The faculty in the School of Education are actively engaged in research projects that study important problems in our schools and challenges encountered by students and educators. Below is a sample of the many projects that illustrate the faculty’s dedication to improving the education of children.
Investigating the Impact of Classroom Instruction and Literacy Skills on Writing Achievement in First Grade
This study provides a detailed picture of what effective writing instruction looks like in first grade and which approaches are more effective for students with a specific set of strengths or weaknesses. The 4-year, $1.4 million grant, funded by the Institute of Education Sciences, was awarded to David Coker, Charles (Skip) MacArthur and Liz Farley-Ripple.
Increasing Vocabulary in Preschoolers: Using Cognitive Science to Guide Pedagogy
The purpose of this project is to create and test a novel approach to building preschool teachers’ abilities to foster vocabulary and therefore, broader language skills among preschool children from low-income homes. The $50K 3-year grant (subcontract from Vanderbilt) awarded to Roberta Golinkoff serves to understand how children acquire vocabulary through storybook reading. The project evaluates different teaching strategies and how they affect children’s vocabulary.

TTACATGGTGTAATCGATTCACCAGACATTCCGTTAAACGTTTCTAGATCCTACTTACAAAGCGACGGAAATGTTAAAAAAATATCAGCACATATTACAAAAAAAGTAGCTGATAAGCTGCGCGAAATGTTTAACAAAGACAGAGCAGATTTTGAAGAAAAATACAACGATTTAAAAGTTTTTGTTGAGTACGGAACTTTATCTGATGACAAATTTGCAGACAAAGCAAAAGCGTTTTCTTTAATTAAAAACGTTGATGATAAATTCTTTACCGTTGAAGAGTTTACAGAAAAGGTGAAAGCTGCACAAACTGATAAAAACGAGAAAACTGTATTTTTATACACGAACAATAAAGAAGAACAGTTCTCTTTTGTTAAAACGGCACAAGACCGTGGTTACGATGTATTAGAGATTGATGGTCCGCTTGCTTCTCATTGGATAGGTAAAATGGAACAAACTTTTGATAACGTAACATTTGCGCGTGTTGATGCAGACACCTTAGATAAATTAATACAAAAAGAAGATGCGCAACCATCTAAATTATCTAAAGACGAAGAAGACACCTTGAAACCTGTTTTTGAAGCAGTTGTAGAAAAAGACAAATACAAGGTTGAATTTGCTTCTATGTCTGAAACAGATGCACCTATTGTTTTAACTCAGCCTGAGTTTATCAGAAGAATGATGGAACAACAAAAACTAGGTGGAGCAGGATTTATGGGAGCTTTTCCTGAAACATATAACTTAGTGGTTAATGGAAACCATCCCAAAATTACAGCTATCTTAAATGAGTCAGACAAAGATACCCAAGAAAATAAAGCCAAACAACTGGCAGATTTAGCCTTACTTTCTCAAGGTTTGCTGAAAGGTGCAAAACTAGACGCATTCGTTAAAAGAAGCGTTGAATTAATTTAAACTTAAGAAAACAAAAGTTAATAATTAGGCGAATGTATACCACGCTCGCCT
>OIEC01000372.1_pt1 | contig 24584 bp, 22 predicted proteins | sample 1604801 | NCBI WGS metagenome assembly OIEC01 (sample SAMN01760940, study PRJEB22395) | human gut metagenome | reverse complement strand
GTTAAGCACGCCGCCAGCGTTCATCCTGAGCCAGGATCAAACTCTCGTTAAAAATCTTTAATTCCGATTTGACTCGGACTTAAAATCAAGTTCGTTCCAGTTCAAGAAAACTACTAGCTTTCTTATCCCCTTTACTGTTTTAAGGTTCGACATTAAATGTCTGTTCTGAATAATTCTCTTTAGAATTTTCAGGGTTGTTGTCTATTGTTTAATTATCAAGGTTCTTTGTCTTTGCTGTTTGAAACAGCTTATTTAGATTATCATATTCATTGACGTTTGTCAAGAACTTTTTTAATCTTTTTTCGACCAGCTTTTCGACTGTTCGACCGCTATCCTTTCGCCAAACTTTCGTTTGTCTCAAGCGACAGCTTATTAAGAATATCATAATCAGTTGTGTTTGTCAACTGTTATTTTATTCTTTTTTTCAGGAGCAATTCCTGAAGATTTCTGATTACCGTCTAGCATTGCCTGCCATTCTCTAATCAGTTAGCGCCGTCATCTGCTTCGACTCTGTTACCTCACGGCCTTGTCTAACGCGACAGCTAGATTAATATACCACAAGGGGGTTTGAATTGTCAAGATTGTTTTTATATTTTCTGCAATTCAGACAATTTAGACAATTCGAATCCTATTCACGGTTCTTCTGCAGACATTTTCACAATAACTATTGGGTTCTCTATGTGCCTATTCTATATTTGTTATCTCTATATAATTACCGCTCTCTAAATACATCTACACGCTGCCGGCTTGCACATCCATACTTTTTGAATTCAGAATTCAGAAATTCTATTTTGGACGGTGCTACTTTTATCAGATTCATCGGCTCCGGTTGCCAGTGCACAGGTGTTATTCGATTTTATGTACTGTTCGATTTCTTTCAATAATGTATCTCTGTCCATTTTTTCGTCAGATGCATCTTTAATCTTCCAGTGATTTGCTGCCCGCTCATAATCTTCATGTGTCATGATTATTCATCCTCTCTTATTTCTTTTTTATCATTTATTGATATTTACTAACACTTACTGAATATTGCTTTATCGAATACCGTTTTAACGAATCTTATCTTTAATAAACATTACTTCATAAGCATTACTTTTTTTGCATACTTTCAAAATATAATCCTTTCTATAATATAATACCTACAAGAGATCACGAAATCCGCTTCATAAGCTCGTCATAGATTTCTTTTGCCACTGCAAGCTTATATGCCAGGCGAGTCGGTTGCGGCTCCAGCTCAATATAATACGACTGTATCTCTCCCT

Using Developmental Science to Create a Computerized Preschool Language Assessment
The purpose of this $2.8 million 4-year project awarded to Roberta Golinkoff is to develop a reliable, valid, norm-ready, research-driven, and culturally sensitive computer-based language assessment for children 3- to 5-years-old that can be administered in 20 minutes. The preschool language assessment tool is intended to be an easily administered, automatically scored tool, appropriate for teachers, paraprofessionals, and professionals. The tool will have the capacity to quickly and automatically derive individual and group language profiles in two areas of competency: vocabulary & word learning strategies, and grammar and the use of syntax in comprehension.
The purpose of this project awarded to Steve Amendum and colleagues from Duke University and the University of North Carolina at Chapel Hill, is to develop a comprehensive teacher professional development (PD) program aimed at increasing classroom teachers’ skills in working with Latino English Learner (EL) students and their families. The three phase project will solicit feedback on the initial PD design; conduct a feasibility assessment with a small group of teachers; and finally, conduct a formal pilot study to assess the efficacy of the program related to both teacher and student outcomes. This $1.4 million, 3-year project is funded through a research grant from the Institute of Education Sciences.
Steadily Improving the Mathematics Preparation of K-8 Teachers
With 13 years of funding from the National Science Foundation (NSF) totaling about $6 million, the mathematics education group in the School of Education has been studying and improving the mathematics content and teaching methods courses offered for pre-service teachers. The group has designed a data-based improvement system that supports instructors in continuing to make incremental but accumulating improvements in the courses over time.